Getting a job search: Planning your sessions

We have some tips if you're using the search with individuals.

About 3 mins

The Getting a job search is a great starting point for people looking for work right now, or researching the job market.

However there are useful lessons about looking for jobs that are relevant at all stages of an individual’s career. Here are some ideas:

Searching elsewhere

The Getting a job search holds a wide range of opportunities that are delivered by via the Job Centre Plus Universal Job Match. However, there are a wide range of other places and different ways to look for jobs. Individuals should be encouraged to investigate industry specific and local job listings for their area of interest.

Hidden job market

It’s estimated that 60% of available jobs aren’t advertised so it’s essential for individuals to develop and utilise their personal networks in order to access the widest range of opportunities possible.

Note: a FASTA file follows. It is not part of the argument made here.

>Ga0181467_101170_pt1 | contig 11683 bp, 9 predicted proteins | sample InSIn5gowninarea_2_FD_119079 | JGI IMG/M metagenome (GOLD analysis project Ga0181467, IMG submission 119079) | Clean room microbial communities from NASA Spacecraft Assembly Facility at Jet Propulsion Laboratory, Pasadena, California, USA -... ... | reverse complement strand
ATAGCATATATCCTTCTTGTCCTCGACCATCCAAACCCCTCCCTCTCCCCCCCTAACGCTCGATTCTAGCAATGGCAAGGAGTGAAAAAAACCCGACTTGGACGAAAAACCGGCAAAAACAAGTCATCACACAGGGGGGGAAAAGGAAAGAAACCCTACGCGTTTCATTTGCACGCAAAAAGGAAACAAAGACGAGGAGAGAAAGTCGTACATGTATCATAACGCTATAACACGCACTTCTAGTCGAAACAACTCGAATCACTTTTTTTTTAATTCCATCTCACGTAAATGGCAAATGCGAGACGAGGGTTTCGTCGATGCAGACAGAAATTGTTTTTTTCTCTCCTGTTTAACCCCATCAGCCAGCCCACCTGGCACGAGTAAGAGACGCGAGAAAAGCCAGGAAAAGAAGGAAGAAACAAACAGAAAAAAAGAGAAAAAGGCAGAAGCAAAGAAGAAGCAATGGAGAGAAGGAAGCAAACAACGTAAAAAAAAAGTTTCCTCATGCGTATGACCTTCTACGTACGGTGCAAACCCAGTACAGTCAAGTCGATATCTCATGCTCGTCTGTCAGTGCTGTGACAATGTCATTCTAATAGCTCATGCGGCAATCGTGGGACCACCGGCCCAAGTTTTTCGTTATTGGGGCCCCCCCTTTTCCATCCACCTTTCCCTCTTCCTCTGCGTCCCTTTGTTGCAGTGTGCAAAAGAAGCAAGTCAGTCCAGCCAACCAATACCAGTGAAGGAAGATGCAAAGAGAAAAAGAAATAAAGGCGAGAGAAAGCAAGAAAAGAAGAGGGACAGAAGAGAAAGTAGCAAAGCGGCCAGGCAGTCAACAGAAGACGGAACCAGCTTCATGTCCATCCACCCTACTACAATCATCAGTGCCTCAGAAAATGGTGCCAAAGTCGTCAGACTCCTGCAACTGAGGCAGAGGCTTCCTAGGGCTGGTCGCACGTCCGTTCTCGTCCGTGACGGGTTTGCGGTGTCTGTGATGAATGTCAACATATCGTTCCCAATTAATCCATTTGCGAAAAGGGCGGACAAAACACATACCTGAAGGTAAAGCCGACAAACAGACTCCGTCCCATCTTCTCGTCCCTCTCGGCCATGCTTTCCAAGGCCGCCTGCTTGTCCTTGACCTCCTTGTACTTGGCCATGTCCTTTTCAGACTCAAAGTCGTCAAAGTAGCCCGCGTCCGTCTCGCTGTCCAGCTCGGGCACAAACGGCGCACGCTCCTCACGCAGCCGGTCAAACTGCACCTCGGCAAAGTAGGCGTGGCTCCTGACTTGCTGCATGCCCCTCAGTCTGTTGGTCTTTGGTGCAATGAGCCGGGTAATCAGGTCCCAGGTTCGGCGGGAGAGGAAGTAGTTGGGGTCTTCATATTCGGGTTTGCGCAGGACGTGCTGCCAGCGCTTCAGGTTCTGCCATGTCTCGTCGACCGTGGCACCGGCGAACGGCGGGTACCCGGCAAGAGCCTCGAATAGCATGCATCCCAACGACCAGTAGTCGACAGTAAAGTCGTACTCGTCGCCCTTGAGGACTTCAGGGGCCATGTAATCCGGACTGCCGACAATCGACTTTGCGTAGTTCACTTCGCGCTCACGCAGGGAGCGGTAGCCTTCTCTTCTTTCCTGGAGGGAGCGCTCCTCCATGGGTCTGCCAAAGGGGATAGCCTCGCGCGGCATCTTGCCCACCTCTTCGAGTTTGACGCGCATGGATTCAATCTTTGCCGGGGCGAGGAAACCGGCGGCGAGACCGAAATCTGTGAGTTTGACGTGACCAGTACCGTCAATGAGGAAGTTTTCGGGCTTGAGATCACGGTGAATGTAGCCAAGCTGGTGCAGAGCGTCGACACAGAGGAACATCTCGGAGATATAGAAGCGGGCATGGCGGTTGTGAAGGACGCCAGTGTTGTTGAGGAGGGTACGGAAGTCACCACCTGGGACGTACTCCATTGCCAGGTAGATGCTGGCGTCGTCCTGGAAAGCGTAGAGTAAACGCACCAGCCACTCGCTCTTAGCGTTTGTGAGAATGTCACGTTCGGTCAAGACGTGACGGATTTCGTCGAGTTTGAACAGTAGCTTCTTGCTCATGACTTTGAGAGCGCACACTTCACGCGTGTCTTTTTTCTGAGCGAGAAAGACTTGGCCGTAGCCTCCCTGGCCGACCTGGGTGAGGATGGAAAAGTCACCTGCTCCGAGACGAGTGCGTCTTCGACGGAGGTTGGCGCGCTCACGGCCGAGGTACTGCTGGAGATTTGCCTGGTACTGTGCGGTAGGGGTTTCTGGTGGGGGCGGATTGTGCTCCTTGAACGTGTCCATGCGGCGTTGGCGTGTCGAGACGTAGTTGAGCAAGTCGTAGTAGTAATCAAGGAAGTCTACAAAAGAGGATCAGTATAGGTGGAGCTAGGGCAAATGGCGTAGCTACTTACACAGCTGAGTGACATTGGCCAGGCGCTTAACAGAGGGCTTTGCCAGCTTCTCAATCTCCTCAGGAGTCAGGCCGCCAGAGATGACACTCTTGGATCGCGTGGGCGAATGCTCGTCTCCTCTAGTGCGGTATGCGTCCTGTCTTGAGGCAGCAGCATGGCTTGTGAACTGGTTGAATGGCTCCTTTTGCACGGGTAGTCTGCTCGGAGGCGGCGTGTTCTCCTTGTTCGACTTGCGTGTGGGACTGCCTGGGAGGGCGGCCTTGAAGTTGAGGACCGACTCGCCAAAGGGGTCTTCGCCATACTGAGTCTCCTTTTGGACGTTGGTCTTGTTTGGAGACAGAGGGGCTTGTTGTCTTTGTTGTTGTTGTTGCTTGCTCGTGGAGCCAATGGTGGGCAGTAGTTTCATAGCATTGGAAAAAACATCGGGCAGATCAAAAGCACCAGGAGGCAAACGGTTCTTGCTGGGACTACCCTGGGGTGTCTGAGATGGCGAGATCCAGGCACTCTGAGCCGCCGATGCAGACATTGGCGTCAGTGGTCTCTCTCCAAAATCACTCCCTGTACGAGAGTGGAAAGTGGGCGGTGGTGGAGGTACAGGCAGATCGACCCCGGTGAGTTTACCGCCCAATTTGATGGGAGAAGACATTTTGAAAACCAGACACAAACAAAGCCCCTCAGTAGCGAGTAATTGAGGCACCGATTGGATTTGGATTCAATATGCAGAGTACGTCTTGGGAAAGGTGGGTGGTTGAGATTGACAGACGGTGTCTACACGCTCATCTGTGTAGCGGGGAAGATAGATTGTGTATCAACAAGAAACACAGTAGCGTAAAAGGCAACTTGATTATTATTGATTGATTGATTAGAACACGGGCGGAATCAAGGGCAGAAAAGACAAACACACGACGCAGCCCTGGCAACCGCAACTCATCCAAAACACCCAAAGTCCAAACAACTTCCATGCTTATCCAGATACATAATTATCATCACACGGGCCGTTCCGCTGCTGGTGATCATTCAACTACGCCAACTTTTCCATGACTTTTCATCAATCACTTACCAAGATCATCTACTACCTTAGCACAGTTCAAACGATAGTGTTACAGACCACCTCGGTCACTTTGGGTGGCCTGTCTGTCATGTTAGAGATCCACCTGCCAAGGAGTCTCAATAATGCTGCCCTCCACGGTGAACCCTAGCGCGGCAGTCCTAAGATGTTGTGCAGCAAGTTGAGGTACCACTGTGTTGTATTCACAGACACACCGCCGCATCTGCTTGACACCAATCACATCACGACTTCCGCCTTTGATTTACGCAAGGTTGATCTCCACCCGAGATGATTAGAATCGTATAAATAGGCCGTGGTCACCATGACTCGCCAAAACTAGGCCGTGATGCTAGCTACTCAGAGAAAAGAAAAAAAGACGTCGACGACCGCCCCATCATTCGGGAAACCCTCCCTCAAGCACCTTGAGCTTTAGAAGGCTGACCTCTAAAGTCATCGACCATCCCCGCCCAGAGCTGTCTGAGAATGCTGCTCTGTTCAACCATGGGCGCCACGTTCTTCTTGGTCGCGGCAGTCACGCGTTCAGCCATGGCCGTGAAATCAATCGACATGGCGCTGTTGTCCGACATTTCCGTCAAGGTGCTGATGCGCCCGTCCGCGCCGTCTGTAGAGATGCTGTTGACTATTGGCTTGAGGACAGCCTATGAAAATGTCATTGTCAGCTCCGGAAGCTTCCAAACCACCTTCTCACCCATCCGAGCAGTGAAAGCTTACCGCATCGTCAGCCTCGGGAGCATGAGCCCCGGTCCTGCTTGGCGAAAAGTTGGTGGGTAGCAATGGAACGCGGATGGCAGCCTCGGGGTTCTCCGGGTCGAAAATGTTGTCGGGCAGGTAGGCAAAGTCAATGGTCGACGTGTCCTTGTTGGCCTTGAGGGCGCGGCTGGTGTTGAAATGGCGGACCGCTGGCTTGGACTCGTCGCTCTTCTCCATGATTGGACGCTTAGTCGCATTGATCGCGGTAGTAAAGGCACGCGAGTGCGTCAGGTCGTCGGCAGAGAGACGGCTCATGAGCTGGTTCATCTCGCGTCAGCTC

Why not carry out an activity to highlight the range of useful contacts within a class or group? This could take the form of a ‘human treasure hunt’ style activity with a list of job roles, e.g. ‘Find someone who knows a scientist’, or a homework activity where individuals are asked to illustrate their own connections and with respective job titles.

You could also consider creating an activity about using social networks to improve job prospects. Highlight the need to keep personal social profiles private and utilise career specific networks such as LinkedIn.

Another activity could be created around making speculative contact with employers. This could include role-play on making phone calls and creating covering letters/emails.

Future jobs

The job market is constantly changing and it has been suggested that 70% of the jobs that will exist in 20 years don't even exist today. It’s hard to stay on top of all of the new job roles that exist let alone those that will emerge in the future.

Why not ask individuals to conduct a piece of research into new and emerging job roles? This could focus on a specific industry, area of interest or school subject and could be presented back in verbal, written or illustrative form.

This could also be carried out on a more local scale – researching trends in current vacancies and future planning that could have an impact on the local labour market. This knowledge will not only help with making career choices but could also be evidenced in UCAS, college and job applications.